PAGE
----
mid-13c. in surnames and place names; c. 1300 as "group of farms, small village," also "a granary, barn" (early 14c.), "outlying buildings of a monastic or other estate" (late 14c.), "small farm" (mid-15c.), and compare granger; from Anglo-French graunge, Old French grange "barn, granary; farmstead, farm house" (12c.), from Medieval Latin or Vulgar Latin granica "barn or shed for keeping grain," from Latin granum "grain," from PIE root *gre-no- "grain." Sense evolved to "outlying farm" (late 14c.), then "country house," especially of a gentleman farmer (1550s). Meaning "local lodge of the Patrons of Husbandry" (a U.S. farmers' cooperative and agricultural interest promotion organization) is from 1867.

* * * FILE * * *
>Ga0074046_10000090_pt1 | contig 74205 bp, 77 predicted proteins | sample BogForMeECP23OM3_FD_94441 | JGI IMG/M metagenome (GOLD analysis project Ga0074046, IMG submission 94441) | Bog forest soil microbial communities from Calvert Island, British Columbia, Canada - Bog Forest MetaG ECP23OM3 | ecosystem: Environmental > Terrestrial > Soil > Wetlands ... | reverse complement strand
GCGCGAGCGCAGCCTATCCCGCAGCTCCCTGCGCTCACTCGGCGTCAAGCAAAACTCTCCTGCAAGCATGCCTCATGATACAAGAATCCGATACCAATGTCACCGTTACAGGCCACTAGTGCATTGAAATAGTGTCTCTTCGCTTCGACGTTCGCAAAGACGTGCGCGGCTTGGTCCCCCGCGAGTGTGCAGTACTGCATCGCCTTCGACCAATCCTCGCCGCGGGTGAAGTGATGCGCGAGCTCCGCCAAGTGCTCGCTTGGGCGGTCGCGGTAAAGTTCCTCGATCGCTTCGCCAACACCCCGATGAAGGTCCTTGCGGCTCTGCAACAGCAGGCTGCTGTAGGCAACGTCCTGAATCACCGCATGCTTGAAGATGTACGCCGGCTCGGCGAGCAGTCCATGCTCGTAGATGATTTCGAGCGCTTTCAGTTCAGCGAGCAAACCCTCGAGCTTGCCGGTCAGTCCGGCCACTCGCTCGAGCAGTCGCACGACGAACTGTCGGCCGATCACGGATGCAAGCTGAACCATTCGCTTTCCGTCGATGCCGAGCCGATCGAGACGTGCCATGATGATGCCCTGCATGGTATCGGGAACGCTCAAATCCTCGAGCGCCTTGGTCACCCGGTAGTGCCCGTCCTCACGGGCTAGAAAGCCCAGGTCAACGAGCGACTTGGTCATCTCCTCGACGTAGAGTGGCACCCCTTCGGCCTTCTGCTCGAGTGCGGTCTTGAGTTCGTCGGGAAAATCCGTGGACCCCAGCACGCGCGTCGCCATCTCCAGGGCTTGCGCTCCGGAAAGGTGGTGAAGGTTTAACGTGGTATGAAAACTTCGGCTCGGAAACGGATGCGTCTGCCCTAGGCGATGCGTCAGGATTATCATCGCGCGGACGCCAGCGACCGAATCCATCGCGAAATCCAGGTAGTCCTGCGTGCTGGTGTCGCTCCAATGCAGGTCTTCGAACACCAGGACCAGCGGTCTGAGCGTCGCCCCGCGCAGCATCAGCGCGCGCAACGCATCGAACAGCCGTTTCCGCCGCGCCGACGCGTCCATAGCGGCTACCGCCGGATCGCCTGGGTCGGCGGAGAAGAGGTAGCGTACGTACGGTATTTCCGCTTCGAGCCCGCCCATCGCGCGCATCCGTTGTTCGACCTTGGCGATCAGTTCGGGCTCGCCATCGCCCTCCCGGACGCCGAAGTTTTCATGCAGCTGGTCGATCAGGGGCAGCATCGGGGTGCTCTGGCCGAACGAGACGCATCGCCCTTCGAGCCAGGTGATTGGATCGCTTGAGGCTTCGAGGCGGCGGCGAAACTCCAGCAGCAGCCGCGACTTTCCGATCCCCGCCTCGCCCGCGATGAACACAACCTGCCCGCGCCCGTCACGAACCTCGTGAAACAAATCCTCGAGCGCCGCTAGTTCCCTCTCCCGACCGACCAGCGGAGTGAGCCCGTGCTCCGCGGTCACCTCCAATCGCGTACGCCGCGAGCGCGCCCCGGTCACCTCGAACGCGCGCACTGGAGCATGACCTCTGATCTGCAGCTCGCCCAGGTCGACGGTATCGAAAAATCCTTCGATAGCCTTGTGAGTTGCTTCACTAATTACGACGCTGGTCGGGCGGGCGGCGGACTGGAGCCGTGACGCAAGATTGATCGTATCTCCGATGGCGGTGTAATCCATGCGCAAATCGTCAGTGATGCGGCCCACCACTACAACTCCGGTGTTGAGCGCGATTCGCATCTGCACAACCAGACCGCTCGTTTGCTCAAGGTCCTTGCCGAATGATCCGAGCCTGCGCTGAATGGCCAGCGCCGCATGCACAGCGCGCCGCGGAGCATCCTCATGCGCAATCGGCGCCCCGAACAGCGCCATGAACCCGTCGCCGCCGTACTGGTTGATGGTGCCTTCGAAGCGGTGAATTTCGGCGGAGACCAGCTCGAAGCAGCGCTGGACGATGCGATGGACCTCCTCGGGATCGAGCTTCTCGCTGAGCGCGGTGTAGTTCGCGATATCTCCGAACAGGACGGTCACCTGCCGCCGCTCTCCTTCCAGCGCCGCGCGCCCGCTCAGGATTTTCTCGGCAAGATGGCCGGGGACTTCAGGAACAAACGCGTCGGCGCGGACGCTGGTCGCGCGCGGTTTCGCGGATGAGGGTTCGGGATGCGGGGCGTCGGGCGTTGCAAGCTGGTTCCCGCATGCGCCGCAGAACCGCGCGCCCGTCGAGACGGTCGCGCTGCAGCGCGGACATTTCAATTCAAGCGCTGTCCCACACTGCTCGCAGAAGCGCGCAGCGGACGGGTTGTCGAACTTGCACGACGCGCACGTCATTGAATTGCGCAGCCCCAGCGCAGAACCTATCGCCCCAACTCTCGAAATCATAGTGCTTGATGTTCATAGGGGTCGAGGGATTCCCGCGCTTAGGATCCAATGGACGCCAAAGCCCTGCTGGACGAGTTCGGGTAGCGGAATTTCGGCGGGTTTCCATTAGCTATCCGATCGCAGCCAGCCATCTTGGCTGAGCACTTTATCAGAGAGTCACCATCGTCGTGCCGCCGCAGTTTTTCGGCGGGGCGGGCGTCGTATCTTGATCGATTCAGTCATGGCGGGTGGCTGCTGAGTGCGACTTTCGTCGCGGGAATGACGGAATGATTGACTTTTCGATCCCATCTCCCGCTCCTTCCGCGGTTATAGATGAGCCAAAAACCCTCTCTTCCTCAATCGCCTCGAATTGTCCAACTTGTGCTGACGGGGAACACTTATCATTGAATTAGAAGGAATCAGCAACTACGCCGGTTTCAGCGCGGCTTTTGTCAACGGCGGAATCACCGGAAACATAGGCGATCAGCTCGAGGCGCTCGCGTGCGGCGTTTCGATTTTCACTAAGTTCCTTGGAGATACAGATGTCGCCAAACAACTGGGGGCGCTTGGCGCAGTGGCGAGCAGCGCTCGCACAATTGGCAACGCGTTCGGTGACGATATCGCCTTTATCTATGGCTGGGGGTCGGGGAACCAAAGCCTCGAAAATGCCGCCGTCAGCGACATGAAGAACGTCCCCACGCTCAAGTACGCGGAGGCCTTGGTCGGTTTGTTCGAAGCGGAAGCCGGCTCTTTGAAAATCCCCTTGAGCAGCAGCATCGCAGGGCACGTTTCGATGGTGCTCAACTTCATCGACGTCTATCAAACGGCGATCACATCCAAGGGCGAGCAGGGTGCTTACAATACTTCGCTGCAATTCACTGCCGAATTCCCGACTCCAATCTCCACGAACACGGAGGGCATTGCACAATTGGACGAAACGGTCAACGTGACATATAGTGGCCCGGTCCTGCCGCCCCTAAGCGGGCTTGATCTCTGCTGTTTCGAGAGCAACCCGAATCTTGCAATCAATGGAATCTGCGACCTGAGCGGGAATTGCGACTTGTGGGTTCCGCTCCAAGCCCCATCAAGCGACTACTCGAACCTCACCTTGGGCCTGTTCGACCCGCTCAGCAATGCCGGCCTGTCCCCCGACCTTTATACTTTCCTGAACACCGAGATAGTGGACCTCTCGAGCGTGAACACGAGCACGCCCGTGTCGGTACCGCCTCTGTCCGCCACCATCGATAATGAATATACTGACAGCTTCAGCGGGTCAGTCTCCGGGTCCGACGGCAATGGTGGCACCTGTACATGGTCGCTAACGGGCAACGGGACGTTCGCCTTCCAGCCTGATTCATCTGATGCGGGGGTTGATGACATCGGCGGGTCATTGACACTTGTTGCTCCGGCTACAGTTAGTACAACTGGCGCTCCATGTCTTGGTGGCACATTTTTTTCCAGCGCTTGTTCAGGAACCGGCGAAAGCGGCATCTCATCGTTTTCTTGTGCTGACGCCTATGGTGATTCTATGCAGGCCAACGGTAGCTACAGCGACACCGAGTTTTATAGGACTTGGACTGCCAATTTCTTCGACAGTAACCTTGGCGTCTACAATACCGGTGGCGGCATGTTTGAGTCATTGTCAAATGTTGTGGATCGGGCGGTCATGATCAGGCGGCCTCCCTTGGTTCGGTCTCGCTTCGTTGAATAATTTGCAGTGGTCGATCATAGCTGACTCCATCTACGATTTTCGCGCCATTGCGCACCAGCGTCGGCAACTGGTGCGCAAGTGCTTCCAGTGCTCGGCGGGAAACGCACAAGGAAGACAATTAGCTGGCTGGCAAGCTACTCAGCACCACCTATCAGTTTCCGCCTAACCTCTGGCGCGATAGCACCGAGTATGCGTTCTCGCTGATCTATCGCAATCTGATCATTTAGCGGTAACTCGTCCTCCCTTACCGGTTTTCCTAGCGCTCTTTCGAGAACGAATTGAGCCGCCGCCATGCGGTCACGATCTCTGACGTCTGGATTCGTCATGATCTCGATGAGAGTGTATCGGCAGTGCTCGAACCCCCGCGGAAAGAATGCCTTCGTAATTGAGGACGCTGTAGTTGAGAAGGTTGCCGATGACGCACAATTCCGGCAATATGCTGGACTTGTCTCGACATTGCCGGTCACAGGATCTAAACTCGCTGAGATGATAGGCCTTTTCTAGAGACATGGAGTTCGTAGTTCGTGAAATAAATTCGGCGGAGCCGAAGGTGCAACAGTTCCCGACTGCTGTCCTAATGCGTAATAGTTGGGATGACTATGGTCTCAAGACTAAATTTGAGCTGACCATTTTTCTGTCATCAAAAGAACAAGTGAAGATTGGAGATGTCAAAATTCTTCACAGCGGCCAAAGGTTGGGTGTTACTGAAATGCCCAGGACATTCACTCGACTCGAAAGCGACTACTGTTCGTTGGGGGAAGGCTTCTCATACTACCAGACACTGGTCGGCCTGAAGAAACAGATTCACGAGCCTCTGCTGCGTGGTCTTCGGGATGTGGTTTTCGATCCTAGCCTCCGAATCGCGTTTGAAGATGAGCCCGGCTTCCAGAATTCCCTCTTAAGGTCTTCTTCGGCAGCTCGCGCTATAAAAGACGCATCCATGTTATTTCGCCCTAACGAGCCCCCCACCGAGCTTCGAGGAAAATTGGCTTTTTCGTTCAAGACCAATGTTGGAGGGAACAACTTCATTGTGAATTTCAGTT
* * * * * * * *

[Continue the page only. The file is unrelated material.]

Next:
updated on May 11, 2017
Dictionary entries near grange